When Emperor Julian wanted to do the same thing, God didn’t preserve his people through supernatural miracles. He did it through the persuasive beauty of his character being made visible by the people who had been grafted into his body. Julian couldn’t get his new paganism to take hold because of the way Christians were behaving in Roman cities.
“They don’t just take care of their own poor,” he complained, “But ours as well.”
Their behavior was making them attractive, dear and even precious to the poor. The poor flocked to them, and resisted attempts to persuade them away from Christian identity.
The presentation mostly focused on practical ways to foster Christian community across party lines within a church, and how we as Christians can demonstrate the gospel more clearly when we engage with the public square. The thing we hit on was that the same practices that make us better at dealing with one another and with politics more Christianly are also things that make our communities more attractive and welcoming places to the poor—and that shouldn’t be a surprise.
One day, our Lord’s very presence will provoke political healing. The lion and the lamb will lay down together. All the kings of the earth will kneel and lay their crowns at the great King’s feet. But our Lord is also, in his very nature, relief to be anxious, food for the hungry, hope for the destitute, comfort for the afflicted.
And the church is not just a club of people who are big fans of his. The church is commissioned to actually be his body in this world, his very hands and feet, until he returns. He lives in this world, he makes himself visible in it and interacts with it within and through the local gatherings of members of his body.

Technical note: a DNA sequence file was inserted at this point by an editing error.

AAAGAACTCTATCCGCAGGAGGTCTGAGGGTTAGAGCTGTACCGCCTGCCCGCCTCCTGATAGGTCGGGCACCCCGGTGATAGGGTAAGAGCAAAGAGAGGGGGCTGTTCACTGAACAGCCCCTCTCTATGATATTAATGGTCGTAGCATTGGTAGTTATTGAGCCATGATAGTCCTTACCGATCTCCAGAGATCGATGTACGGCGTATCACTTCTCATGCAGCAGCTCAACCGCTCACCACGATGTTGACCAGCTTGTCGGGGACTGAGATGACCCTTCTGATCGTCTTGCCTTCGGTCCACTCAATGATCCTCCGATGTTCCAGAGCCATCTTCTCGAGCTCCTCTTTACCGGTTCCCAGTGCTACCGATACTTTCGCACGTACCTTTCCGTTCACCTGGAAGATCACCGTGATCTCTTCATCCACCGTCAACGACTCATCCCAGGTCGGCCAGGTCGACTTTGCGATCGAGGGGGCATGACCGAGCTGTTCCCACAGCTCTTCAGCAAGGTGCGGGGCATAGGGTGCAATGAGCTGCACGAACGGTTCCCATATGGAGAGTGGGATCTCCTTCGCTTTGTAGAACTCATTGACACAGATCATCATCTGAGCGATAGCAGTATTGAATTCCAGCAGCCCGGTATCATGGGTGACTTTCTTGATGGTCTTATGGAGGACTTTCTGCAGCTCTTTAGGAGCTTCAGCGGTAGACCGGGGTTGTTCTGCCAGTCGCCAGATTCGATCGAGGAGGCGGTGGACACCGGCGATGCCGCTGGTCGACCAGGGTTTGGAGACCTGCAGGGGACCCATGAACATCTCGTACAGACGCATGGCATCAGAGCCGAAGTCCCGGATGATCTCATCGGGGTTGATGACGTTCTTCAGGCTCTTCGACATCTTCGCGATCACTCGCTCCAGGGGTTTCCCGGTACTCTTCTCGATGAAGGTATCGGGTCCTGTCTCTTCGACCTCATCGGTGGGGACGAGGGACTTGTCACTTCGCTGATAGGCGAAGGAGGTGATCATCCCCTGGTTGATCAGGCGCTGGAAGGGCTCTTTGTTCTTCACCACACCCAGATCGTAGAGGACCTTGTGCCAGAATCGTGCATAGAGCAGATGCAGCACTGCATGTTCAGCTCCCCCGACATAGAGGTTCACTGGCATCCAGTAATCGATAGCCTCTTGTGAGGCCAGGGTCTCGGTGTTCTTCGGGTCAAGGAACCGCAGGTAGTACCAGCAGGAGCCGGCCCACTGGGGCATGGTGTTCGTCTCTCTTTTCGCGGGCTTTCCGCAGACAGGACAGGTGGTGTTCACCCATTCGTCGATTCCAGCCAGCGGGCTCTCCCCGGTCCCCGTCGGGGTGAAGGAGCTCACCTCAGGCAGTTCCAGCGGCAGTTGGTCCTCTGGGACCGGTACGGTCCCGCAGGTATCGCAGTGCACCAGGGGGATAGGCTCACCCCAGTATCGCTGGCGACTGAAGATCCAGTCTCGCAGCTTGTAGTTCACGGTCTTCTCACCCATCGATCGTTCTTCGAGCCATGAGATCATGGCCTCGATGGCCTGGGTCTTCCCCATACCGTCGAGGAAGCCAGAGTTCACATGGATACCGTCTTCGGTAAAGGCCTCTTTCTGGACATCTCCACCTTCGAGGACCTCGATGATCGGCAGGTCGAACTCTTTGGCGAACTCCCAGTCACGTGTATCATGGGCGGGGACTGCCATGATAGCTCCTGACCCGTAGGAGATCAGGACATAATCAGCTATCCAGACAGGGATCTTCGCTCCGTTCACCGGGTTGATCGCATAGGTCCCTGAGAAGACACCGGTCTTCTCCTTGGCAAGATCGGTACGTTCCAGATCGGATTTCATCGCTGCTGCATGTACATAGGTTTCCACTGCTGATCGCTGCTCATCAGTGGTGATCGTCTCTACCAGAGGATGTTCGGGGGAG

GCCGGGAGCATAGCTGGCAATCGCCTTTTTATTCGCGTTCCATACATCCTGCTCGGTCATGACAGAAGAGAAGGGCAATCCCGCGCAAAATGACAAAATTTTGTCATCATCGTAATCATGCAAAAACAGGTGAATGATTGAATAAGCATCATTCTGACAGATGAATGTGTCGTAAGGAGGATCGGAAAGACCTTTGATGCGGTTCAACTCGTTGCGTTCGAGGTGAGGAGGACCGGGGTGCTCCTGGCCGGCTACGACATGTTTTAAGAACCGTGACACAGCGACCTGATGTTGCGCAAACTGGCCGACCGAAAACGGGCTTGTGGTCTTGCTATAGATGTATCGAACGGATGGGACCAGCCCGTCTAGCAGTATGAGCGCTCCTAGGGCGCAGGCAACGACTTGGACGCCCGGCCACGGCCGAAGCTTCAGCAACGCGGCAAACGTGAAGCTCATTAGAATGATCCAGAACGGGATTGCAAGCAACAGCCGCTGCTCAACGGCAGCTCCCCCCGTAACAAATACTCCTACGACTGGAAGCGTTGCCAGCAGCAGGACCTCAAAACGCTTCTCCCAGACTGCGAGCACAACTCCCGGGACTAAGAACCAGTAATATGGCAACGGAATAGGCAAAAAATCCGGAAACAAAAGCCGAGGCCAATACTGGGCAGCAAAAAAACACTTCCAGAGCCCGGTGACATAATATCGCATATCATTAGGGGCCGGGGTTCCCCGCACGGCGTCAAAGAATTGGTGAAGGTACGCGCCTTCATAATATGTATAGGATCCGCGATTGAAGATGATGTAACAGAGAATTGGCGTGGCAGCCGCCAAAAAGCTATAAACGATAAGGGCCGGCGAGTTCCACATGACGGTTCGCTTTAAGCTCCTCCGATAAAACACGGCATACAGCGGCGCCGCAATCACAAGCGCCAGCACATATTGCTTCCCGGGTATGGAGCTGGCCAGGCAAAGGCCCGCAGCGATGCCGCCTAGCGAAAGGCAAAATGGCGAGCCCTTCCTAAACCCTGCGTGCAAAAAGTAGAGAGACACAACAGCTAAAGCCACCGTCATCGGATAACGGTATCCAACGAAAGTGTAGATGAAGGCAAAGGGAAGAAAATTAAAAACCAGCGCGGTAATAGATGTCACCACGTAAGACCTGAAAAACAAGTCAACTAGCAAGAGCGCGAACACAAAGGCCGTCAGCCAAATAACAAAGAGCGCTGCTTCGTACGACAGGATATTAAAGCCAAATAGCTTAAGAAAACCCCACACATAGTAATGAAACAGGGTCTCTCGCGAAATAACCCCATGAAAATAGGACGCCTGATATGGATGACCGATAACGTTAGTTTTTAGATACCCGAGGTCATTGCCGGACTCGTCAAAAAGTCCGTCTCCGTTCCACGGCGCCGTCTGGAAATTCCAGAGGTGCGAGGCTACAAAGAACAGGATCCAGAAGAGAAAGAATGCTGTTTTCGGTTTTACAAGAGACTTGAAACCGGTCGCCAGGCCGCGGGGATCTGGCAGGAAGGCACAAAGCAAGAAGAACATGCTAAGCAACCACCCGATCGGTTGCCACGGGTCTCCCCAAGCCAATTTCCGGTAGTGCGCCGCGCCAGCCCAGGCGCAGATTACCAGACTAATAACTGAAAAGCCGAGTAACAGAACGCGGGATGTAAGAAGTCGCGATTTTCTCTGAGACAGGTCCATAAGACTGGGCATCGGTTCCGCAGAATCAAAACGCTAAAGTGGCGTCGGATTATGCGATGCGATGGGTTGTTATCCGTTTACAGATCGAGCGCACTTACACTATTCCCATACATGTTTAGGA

Being a healing influence on the culture of our political communities and being the kinds of people or communities that make the poor feel welcomed, the desperate feel like they’ve found refuge—those aren’t two different things. They’re both evidence that we are walking in line with his character. I think we mention this in our Bible study guide, Light to the World, but Scripture calls love, joy, peace, patience, kindness, goodness, faithfulness, gentleness and self-control the fruit of the Spirit, not the fruits of the Spirit. That’s not a typo or an accident. God’s Spirit doesn’t only show evidence in one aspect of our lives. We all have particular gifts and skills, but none of us are one-dimensional. None of us are perfect in every way but one, and none of us are meant to be healed less or restored less or made less perfect than one another when the resurrection comes. If we’re only demonstrating Christian character in our conversations about politics, we’re not actually demonstrating Christian character—we’re impersonating it.
As we grow in our understanding of what it means to be the breath of life to the public square, to our neighbors and communities at the political scale, we will also find ourselves serving as the breath of life to people at more personal scales, too.
Those of us who are not already poor will find that the poor will go from being people who are in our lives once and a while—maybe at our monthly volunteer project, or when our church hosts the occasional mercy meal—to being people who are always with us. People who are regular parts of our hearts and our minds and our lives.
And those of us who are poor, as we grow in grace, as the people around us grow in grace, we will find ourselves less afraid, and less alone. Poverty can be stressful, especially in an individualistic culture in which, for a lot of us, wealth or work or productivity are tied pretty closely to our ideas about a person’s worth, value or dignity. And even if that weren’t true, the practical realities of poverty make it hard to share time with other people regularly. The emotional and psychological effects of poverty make it hard for the time we do spend with people to be comforting or restful or restorative.